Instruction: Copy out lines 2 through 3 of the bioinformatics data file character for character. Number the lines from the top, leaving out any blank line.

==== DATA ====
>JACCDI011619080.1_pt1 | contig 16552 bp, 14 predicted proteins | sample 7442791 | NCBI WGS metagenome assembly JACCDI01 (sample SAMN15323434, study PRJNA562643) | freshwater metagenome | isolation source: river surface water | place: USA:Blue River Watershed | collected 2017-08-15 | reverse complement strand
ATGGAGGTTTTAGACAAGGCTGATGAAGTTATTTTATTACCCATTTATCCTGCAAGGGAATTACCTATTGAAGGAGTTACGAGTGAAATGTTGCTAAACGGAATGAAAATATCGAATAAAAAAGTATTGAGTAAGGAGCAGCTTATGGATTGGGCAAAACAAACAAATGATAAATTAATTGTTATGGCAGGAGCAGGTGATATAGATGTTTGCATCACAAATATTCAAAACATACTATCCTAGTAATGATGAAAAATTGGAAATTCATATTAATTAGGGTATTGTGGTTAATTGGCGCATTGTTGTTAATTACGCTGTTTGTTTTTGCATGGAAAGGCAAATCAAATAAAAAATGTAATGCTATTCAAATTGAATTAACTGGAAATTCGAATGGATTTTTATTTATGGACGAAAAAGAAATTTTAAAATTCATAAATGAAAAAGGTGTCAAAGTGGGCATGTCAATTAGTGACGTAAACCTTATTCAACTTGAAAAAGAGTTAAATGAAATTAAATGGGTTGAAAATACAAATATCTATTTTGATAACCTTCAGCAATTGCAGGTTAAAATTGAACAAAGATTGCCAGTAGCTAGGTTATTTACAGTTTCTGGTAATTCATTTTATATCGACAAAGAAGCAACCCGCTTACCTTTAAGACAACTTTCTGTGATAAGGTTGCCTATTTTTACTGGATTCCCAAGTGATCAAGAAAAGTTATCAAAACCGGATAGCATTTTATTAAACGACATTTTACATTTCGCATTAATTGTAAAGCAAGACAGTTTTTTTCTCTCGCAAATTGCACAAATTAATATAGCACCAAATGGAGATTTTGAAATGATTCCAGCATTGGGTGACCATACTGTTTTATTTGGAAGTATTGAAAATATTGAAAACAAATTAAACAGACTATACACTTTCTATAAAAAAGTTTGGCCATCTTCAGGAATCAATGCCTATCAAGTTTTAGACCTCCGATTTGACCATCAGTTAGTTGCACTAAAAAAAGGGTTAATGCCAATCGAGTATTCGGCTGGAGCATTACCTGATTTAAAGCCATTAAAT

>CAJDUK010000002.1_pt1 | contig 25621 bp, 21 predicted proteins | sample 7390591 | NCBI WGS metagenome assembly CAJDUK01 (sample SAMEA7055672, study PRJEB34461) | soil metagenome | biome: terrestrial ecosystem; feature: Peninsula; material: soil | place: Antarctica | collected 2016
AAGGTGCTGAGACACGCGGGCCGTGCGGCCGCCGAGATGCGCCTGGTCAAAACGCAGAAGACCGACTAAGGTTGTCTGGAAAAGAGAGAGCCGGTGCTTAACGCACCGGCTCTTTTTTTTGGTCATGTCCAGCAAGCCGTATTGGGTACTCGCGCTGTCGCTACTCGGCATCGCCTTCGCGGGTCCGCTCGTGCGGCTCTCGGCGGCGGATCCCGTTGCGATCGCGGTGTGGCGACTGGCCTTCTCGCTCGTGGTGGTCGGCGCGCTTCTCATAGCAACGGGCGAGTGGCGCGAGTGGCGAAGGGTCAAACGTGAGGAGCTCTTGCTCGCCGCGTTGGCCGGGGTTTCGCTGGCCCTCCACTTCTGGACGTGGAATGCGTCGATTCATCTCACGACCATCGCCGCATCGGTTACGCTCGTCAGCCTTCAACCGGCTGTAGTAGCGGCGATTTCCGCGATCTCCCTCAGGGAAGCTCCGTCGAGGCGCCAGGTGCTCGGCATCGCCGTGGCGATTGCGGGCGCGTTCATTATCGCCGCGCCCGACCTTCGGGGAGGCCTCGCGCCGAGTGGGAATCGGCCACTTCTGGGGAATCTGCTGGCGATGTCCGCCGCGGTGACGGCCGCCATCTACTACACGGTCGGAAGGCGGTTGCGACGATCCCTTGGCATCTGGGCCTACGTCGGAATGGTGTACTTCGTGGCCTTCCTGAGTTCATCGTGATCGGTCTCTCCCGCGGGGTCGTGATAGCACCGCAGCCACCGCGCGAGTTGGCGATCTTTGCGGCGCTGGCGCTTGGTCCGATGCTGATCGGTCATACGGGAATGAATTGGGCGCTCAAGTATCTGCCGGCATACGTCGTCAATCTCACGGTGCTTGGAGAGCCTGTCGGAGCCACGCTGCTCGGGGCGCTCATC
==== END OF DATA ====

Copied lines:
ATGGAGGTTTTAGACAAGGCTGATGAAGTTATTTTATTACCCATTTATCCTGCAAGGGAATTACCTATTGAAGGAGTTACGAGTGAAATGTTGCTAAACGGAATGAAAATATCGAATAAAAAAGTATTGAGTAAGGAGCAGCTTATGGATTGGGCAAAACAAACAAATGATAAATTAATTGTTATGGCAGGAGCAGGTGATATAGATGTTTGCATCACAAATATTCAAAACATACTATCCTAGTAATGATGAAAAATTGGAAATTCATATTAATTAGGGTATTGTGGTTAATTGGCGCATTGTTGTTAATTACGCTGTTTGTTTTTGCATGGAAAGGCAAATCAAATAAAAAATGTAATGCTATTCAAATTGAATTAACTGGAAATTCGAATGGATTTTTATTTATGGACGAAAAAGAAATTTTAAAATTCATAAATGAAAAAGGTGTCAAAGTGGGCATGTCAATTAGTGACGTAAACCTTATTCAACTTGAAAAAGAGTTAAATGAAATTAAATGGGTTGAAAATACAAATATCTATTTTGATAACCTTCAGCAATTGCAGGTTAAAATTGAACAAAGATTGCCAGTAGCTAGGTTATTTACAGTTTCTGGTAATTCATTTTATATCGACAAAGAAGCAACCCGCTTACCTTTAAGACAACTTTCTGTGATAAGGTTGCCTATTTTTACTGGATTCCCAAGTGATCAAGAAAAGTTATCAAAACCGGATAGCATTTTATTAAACGACATTTTACATTTCGCATTAATTGTAAAGCAAGACAGTTTTTTTCTCTCGCAAATTGCACAAATTAATATAGCACCAAATGGAGATTTTGAAATGATTCCAGCATTGGGTGACCATACTGTTTTATTTGGAAGTATTGAAAATATTGAAAACAAATTAAACAGACTATACACTTTCTATAAAAAAGTTTGGCCATCTTCAGGAATCAATGCCTATCAAGTTTTAGACCTCCGATTTGACCATCAGTTAGTTGCACTAAAAAAAGGGTTAATGCCAATCGAGTATTCGGCTGGAGCATTACCTGATTTAAAGCCATTAAAT

>CAJDUK010000002.1_pt1 | contig 25621 bp, 21 predicted proteins | sample 7390591 | NCBI WGS metagenome assembly CAJDUK01 (sample SAMEA7055672, study PRJEB34461) | soil metagenome | biome: terrestrial ecosystem; feature: Peninsula; material: soil | place: Antarctica | collected 2016